Candace Burton

Candace Burton received her PhD in Nursing Research in 2010 from the University of California, San Francisco. Dr. Burton’s research interests are in relationship or intimate partner violence and the long term effects thereof in women’s live. Dr. Burton studies this in the context of adolescent and young adult health from a biobehavioral perspective, including exploration of genetic and epigenetic data, mental health, reproductive and sexual health, gender, and sexuality.

UCI Sue & Bill Gross faculty member Dr. Candace Burton was a guest panelist at a recent UCI Law School event entitled: “Beyond Criminalization: Public Health, Human Rights, Economic, and Community Responses to Domestic Violence.” The event was sponsored by the UCI Initiative to End Family Violence.

The discussion centered around a book recently published by the University of California Press, Decriminalizing Domestic Violence: A Balanced Policy Approach to Intimate Partner Violence, by Leigh Goodmark, a professor at Maryland Carey Law School and authority on the issue of domestic violence and the law. The SON’s Dr. Burton was invited to provide the public health-oriented response to Ms. Goodmark’s presentation. Ms. Goodmark argues that the legal system has proven to provide poor remedies to intimate partner violence (IPV), also known as domestic violence, and that those who are working to end violence against women should reconsider the legal system as the primary means of remediating the problem. Dr. Burton talked about the work she has done with formerly abused women, and demonstrated that their health is affected across multiple domains and for years after the experience of abuse. Dr. Burton also described how a lack of trauma-informed practices in the legal system can compound the trauma that survivors of violence experience and intensify stress, which in turn contributes to poor health outcomes.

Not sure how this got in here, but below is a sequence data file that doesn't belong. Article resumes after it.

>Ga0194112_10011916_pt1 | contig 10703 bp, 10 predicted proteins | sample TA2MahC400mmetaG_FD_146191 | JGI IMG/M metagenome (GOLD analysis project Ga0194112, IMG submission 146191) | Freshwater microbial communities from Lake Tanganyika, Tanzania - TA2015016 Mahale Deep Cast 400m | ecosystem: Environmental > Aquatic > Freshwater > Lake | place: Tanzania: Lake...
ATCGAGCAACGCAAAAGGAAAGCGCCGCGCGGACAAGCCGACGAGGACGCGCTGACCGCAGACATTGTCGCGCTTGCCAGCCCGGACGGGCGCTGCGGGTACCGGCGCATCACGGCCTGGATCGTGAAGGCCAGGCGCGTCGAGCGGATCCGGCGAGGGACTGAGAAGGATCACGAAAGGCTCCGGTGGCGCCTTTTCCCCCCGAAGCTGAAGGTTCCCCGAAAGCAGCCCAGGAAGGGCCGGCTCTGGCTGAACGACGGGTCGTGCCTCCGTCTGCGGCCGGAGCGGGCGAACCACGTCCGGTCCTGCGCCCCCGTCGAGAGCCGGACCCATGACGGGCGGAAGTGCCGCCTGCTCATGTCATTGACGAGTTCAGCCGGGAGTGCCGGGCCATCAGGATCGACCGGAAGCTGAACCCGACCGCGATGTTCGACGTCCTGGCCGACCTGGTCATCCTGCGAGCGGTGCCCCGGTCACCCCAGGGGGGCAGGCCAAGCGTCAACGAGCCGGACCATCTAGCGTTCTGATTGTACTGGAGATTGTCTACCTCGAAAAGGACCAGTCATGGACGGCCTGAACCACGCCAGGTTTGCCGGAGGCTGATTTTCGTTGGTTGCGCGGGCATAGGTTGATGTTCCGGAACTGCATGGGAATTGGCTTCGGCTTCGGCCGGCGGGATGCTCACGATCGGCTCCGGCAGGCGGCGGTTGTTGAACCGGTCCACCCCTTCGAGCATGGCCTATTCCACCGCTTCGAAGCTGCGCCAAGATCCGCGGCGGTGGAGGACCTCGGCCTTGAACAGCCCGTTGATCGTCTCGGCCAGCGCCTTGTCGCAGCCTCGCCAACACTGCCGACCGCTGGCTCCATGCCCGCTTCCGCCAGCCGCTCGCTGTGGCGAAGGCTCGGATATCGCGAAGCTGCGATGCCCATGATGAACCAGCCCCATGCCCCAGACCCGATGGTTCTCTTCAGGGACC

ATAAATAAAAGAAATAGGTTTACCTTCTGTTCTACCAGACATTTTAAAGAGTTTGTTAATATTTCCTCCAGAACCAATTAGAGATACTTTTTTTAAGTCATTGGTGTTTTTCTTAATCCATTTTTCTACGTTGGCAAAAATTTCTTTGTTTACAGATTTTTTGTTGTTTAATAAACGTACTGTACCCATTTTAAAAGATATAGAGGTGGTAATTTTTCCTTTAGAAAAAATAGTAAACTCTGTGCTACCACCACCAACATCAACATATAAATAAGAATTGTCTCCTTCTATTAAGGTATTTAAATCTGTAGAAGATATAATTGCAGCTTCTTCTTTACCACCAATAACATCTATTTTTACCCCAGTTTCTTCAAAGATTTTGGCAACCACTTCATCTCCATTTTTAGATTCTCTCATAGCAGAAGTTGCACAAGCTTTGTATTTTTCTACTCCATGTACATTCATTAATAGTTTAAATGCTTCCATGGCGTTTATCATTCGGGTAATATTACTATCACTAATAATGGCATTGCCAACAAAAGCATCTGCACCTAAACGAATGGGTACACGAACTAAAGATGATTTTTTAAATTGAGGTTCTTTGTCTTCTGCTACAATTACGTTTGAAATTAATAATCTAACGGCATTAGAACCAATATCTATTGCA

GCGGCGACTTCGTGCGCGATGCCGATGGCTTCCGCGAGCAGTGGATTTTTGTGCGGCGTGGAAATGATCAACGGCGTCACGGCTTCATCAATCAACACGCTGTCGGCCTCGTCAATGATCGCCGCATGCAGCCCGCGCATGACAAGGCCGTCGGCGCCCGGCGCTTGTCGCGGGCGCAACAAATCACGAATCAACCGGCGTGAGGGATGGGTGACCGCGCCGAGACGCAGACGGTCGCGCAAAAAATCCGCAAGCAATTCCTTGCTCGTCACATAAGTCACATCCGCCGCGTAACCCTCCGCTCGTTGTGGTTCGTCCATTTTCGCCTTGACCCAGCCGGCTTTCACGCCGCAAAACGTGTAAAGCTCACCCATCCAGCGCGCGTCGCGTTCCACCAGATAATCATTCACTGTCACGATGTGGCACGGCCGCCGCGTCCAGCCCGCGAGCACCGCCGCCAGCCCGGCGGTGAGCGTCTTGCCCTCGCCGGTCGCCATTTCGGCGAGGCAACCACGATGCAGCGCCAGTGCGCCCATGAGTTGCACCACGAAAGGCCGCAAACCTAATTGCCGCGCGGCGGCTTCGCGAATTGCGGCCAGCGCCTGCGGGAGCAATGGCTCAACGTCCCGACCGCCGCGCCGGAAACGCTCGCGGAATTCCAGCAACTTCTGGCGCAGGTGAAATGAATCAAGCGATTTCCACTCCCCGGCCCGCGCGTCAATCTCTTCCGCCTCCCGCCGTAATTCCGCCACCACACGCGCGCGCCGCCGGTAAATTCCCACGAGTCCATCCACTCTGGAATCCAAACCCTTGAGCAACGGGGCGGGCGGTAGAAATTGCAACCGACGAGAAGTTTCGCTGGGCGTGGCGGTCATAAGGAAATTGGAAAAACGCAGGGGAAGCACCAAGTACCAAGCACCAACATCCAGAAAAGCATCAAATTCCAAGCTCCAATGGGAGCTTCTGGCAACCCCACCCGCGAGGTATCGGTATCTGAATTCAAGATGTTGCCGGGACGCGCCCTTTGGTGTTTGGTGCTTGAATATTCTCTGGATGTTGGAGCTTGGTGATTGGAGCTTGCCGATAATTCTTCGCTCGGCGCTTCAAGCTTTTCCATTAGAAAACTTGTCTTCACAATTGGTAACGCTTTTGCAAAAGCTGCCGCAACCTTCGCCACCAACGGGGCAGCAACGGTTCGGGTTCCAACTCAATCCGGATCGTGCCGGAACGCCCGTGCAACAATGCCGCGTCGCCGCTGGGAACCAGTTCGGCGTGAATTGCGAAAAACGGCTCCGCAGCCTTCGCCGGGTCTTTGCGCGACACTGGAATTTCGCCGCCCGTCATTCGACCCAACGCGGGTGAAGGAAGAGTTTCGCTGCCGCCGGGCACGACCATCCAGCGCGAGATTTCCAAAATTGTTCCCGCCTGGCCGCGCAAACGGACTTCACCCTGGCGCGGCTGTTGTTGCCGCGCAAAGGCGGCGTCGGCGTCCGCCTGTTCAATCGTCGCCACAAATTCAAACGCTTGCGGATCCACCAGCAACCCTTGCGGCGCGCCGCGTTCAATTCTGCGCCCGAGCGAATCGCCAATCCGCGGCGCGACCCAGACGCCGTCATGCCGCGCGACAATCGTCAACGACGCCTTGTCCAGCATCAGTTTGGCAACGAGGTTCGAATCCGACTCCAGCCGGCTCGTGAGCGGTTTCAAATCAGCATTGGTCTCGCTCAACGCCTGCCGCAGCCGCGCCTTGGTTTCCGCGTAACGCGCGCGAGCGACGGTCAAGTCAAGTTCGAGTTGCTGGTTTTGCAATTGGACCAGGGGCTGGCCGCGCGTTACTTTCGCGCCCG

The event and panel discussion concluded with a group brainstorm between all participants–the panel and audience–about how to shift the focus of their work towards achieving justice for survivors. Topics included batterer remediation, restorative justice, trauma-informed judiciary practices, and community-based interventions such as healthy relationship education. “I think it was important for me to be there because there was no other scientific perspective on IPV presented,” says Dr. Burton. “It is important for the public to know that nurses’ research encompasses health and care beyond the acute care setting, and that we need to work across disciplines to ensure that all the aspects of issues that affect our patients’ health are accounted for.”

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